Business Applications

Business Applications - Business Applications In the final...

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Business Applications In the final section of this chapter let’s take a look at some applications of derivatives in the business world. For the most part these are really applications that we’ve already looked at, but they are now going to be approached with an eye towards the business world. Let’s start things out with a couple of optimization problems. We’ve already looked at more than a few of these in previous sections so there really isn’t anything all that new here except for the fact that they are coming out of the business world. Example 1 An apartment complex has 250 apartments to rent. If they rent x apartments then their monthly profit, in dollars, is given by, How many apartments should they rent in order to maximize their profit? Solution All that we’re really being asked to do here is to maximize the profit subject to the constraint that x must be in the range . First, we’ll need the derivative and the critical point(s) that fall in the range . Since the profit function is continuous and we have an interval with finite bounds we can find the maximum value by simply plugging in the only critical point that we have (which nicely enough in the range of acceptable answers) and the end points of the range. So, it looks like they will generate the most profit if they only rent out 200 of the apartments instead of all 250 of them.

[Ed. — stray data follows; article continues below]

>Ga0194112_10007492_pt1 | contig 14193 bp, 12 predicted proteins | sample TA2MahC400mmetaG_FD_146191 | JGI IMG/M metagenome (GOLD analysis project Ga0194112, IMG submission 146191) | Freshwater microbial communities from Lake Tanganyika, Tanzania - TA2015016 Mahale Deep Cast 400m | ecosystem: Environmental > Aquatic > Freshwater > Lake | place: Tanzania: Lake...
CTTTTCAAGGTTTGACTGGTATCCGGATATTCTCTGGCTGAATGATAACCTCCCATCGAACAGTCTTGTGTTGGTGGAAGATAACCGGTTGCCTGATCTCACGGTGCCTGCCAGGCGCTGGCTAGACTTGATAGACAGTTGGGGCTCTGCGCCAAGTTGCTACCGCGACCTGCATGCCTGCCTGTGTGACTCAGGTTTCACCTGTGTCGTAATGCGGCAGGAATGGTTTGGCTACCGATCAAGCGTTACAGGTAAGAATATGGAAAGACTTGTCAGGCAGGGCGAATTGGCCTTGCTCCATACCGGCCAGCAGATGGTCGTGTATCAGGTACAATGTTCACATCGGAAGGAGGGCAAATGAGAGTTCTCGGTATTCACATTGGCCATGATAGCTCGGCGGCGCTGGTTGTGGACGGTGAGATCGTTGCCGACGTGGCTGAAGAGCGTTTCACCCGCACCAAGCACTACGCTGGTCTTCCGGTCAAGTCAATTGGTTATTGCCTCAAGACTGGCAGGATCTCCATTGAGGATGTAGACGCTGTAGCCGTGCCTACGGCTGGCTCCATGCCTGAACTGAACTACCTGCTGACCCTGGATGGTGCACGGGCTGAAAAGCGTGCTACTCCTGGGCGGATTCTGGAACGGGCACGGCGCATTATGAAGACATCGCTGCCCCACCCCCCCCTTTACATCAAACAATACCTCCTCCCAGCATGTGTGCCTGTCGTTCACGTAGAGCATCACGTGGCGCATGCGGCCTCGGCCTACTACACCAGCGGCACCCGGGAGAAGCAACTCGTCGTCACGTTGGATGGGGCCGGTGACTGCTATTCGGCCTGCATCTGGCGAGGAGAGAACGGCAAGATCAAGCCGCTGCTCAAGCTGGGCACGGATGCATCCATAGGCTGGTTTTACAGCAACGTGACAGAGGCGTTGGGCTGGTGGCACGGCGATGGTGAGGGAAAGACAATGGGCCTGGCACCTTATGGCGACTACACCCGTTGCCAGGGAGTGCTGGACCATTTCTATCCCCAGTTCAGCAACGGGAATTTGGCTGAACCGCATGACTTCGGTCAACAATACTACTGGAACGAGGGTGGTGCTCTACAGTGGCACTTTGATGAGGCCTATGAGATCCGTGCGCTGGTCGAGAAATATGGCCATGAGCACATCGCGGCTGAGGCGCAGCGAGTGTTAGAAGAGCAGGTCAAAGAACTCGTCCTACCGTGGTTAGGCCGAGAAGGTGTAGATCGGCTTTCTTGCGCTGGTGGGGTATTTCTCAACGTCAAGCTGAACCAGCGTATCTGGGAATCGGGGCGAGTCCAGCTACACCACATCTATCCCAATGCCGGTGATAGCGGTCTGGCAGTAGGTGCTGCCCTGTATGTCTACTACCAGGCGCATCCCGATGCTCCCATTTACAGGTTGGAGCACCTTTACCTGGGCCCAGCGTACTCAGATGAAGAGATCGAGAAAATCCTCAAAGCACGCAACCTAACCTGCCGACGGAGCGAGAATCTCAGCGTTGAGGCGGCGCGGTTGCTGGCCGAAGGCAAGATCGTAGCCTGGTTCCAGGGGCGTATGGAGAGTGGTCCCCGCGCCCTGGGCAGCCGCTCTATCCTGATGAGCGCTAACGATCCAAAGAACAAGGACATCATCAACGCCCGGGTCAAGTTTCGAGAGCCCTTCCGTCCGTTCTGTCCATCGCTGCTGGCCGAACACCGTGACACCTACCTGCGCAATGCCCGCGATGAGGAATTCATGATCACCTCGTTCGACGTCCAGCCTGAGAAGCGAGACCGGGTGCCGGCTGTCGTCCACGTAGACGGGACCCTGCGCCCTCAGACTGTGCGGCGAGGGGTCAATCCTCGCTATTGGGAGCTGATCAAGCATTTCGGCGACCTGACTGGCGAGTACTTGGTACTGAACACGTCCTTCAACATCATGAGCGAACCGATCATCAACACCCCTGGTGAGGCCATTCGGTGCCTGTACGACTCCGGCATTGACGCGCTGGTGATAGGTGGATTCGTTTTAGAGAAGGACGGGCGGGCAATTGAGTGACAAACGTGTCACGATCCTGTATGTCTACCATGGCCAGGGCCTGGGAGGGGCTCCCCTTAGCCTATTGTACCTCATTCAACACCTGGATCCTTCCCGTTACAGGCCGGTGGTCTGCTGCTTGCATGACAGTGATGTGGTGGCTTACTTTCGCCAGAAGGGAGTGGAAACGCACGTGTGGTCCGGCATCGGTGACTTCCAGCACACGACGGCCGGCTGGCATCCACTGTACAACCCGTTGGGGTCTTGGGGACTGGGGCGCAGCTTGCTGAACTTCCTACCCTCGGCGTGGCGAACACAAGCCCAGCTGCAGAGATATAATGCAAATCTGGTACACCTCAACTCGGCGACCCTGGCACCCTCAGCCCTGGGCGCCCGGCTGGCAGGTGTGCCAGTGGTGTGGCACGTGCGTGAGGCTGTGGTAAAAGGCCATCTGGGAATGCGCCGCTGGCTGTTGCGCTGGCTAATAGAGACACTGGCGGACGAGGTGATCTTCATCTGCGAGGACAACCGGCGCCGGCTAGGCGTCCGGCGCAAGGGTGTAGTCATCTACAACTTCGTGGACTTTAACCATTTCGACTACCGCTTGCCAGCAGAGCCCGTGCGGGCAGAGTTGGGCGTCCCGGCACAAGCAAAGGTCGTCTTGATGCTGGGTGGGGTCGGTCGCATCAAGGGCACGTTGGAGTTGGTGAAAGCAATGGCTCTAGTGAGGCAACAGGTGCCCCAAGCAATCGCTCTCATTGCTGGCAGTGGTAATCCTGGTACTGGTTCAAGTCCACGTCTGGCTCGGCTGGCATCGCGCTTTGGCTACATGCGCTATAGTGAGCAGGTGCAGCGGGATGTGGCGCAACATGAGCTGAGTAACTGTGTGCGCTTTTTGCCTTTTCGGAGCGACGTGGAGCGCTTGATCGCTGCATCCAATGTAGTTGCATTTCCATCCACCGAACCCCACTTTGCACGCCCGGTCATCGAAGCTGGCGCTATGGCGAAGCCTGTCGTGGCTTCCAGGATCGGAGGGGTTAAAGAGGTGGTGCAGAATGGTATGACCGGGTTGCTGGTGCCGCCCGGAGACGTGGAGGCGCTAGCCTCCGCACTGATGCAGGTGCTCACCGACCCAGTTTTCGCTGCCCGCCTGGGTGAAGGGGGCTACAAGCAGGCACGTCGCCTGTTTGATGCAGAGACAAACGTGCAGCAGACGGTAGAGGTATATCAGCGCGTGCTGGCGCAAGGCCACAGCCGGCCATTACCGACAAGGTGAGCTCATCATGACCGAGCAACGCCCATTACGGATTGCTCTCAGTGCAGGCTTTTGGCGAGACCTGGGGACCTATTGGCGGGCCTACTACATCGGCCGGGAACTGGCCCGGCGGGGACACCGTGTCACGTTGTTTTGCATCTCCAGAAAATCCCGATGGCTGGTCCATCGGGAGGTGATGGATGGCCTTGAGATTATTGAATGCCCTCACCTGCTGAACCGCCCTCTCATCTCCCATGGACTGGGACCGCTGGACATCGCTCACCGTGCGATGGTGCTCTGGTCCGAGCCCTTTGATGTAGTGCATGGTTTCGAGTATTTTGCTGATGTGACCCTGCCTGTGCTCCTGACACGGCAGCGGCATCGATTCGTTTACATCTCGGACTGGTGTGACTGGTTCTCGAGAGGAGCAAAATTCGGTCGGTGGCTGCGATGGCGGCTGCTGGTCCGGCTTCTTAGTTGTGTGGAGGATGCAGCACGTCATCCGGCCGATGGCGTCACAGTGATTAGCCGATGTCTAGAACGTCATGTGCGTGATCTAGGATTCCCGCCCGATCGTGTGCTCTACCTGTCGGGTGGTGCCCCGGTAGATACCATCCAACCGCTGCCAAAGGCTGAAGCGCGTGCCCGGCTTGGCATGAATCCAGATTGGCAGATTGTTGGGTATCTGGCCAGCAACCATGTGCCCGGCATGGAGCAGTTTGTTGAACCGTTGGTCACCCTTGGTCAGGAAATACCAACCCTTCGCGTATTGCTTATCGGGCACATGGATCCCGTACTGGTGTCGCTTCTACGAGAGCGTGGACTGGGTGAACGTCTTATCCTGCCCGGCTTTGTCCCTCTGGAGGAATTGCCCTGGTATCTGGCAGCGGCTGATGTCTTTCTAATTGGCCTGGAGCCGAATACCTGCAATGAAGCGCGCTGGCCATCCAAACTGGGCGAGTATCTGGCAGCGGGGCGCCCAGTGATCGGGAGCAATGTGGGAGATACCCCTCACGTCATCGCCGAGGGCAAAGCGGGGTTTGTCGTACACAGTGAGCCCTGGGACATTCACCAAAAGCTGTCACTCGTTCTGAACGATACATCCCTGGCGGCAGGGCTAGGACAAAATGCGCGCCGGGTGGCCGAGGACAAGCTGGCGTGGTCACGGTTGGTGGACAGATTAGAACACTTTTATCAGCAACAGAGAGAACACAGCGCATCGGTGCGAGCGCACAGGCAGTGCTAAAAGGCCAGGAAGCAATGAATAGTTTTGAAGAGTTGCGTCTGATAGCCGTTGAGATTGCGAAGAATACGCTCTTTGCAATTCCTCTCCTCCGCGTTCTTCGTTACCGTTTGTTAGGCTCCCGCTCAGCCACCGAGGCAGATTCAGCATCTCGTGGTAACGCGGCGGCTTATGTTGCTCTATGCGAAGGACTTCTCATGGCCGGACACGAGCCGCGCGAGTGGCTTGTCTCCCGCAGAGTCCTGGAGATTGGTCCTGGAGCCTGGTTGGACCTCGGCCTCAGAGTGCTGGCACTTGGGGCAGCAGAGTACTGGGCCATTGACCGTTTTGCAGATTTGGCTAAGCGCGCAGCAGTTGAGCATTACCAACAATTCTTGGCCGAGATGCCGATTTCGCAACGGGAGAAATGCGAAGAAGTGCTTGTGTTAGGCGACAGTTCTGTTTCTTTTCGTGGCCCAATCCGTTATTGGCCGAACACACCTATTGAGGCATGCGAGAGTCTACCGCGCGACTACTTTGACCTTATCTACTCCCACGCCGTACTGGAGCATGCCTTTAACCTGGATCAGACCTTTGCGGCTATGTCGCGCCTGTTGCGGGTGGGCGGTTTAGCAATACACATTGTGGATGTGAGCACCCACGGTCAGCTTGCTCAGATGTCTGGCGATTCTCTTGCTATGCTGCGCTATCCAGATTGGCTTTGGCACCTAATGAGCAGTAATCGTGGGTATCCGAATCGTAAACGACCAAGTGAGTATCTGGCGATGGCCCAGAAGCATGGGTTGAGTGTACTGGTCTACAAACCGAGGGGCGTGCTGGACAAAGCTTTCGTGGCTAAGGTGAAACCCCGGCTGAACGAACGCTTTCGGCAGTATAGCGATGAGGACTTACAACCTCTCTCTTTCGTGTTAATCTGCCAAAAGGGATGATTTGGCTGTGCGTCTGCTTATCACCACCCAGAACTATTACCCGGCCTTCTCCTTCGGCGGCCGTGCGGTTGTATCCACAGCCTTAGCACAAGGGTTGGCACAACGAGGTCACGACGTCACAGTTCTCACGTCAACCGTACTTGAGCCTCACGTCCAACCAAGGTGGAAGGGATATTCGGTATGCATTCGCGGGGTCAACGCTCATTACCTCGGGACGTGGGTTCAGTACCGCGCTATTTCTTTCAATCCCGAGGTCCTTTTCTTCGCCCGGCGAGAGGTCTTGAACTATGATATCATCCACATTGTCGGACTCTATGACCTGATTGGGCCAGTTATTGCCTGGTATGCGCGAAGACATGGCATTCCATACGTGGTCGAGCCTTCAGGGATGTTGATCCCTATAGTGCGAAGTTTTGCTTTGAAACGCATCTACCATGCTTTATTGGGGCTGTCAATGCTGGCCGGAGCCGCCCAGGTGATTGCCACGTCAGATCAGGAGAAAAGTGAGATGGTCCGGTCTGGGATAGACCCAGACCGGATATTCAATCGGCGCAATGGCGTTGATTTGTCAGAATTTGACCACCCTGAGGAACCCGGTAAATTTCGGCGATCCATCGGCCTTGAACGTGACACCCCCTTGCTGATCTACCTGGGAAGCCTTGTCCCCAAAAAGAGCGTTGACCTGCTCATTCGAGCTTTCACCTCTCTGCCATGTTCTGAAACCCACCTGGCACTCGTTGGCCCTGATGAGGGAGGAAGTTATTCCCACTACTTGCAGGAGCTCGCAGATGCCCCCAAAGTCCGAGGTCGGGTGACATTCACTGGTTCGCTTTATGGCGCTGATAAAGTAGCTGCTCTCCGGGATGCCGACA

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Note that with these problems you shouldn’t just assume that renting all the apartments will generate the most profit. Do not forget that there are all sorts of maintenance costs and that the more tenants renting apartments the more the maintenance costs will be. With this analysis we can see that, for this complex at least, something probably needs to be done to get the maximum profit more towards full capacity. This kind of analysis can help them determine just what they need to do to move towards goal that whether it be raising rent or find a way to reduce maintenance costs. Note as well that because most apartment complexes have at least a few unit empty after a tenant moves out and the like that it’s possible that they would actually like the maximum profit to fall slightly under full capacity to take this into account. Again, another reason to not just assume that maximum profit will always be at the upper
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This note was uploaded on 11/06/2011 for the course MATH 151 taught by Professor Sc during the Fall '08 term at Rutgers.

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Business Applications - Business Applications In the final...

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